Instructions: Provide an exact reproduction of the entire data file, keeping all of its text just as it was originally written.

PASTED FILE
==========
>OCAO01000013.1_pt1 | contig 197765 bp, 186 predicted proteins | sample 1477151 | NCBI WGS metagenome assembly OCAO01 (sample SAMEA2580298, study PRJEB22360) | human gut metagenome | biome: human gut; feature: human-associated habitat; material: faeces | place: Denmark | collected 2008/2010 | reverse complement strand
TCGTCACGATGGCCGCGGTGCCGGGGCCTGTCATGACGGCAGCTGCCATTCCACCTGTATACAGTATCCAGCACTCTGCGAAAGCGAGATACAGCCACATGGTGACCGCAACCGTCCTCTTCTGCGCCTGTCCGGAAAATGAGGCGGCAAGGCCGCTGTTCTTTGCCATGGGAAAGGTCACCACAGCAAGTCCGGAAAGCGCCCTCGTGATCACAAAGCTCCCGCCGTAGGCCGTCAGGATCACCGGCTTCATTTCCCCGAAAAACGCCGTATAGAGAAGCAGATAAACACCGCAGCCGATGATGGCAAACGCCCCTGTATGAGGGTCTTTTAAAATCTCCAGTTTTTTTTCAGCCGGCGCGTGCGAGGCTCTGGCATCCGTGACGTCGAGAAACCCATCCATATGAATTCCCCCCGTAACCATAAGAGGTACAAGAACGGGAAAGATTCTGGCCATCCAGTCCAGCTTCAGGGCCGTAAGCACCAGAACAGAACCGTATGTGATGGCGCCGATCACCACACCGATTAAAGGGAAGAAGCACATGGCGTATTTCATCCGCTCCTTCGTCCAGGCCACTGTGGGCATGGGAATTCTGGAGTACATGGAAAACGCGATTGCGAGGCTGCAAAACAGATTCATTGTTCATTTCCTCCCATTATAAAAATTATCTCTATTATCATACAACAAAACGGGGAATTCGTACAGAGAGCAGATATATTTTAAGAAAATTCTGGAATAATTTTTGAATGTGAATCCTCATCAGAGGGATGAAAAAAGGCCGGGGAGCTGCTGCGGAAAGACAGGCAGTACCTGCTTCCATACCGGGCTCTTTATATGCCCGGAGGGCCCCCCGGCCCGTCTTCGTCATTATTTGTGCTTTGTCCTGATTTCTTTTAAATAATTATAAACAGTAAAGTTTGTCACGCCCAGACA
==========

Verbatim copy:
>OCAO01000013.1_pt1 | contig 197765 bp, 186 predicted proteins | sample 1477151 | NCBI WGS metagenome assembly OCAO01 (sample SAMEA2580298, study PRJEB22360) | human gut metagenome | biome: human gut; feature: human-associated habitat; material: faeces | place: Denmark | collected 2008/2010 | reverse complement strand
TCGTCACGATGGCCGCGGTGCCGGGGCCTGTCATGACGGCAGCTGCCATTCCACCTGTATACAGTATCCAGCACTCTGCGAAAGCGAGATACAGCCACATGGTGACCGCAACCGTCCTCTTCTGCGCCTGTCCGGAAAATGAGGCGGCAAGGCCGCTGTTCTTTGCCATGGGAAAGGTCACCACAGCAAGTCCGGAAAGCGCCCTCGTGATCACAAAGCTCCCGCCGTAGGCCGTCAGGATCACCGGCTTCATTTCCCCGAAAAACGCCGTATAGAGAAGCAGATAAACACCGCAGCCGATGATGGCAAACGCCCCTGTATGAGGGTCTTTTAAAATCTCCAGTTTTTTTTCAGCCGGCGCGTGCGAGGCTCTGGCATCCGTGACGTCGAGAAACCCATCCATATGAATTCCCCCCGTAACCATAAGAGGTACAAGAACGGGAAAGATTCTGGCCATCCAGTCCAGCTTCAGGGCCGTAAGCACCAGAACAGAACCGTATGTGATGGCGCCGATCACCACACCGATTAAAGGGAAGAAGCACATGGCGTATTTCATCCGCTCCTTCGTCCAGGCCACTGTGGGCATGGGAATTCTGGAGTACATGGAAAACGCGATTGCGAGGCTGCAAAACAGATTCATTGTTCATTTCCTCCCATTATAAAAATTATCTCTATTATCATACAACAAAACGGGGAATTCGTACAGAGAGCAGATATATTTTAAGAAAATTCTGGAATAATTTTTGAATGTGAATCCTCATCAGAGGGATGAAAAAAGGCCGGGGAGCTGCTGCGGAAAGACAGGCAGTACCTGCTTCCATACCGGGCTCTTTATATGCCCGGAGGGCCCCCCGGCCCGTCTTCGTCATTATTTGTGCTTTGTCCTGATTTCTTTTAAATAATTATAAACAGTAAAGTTTGTCACGCCCAGACA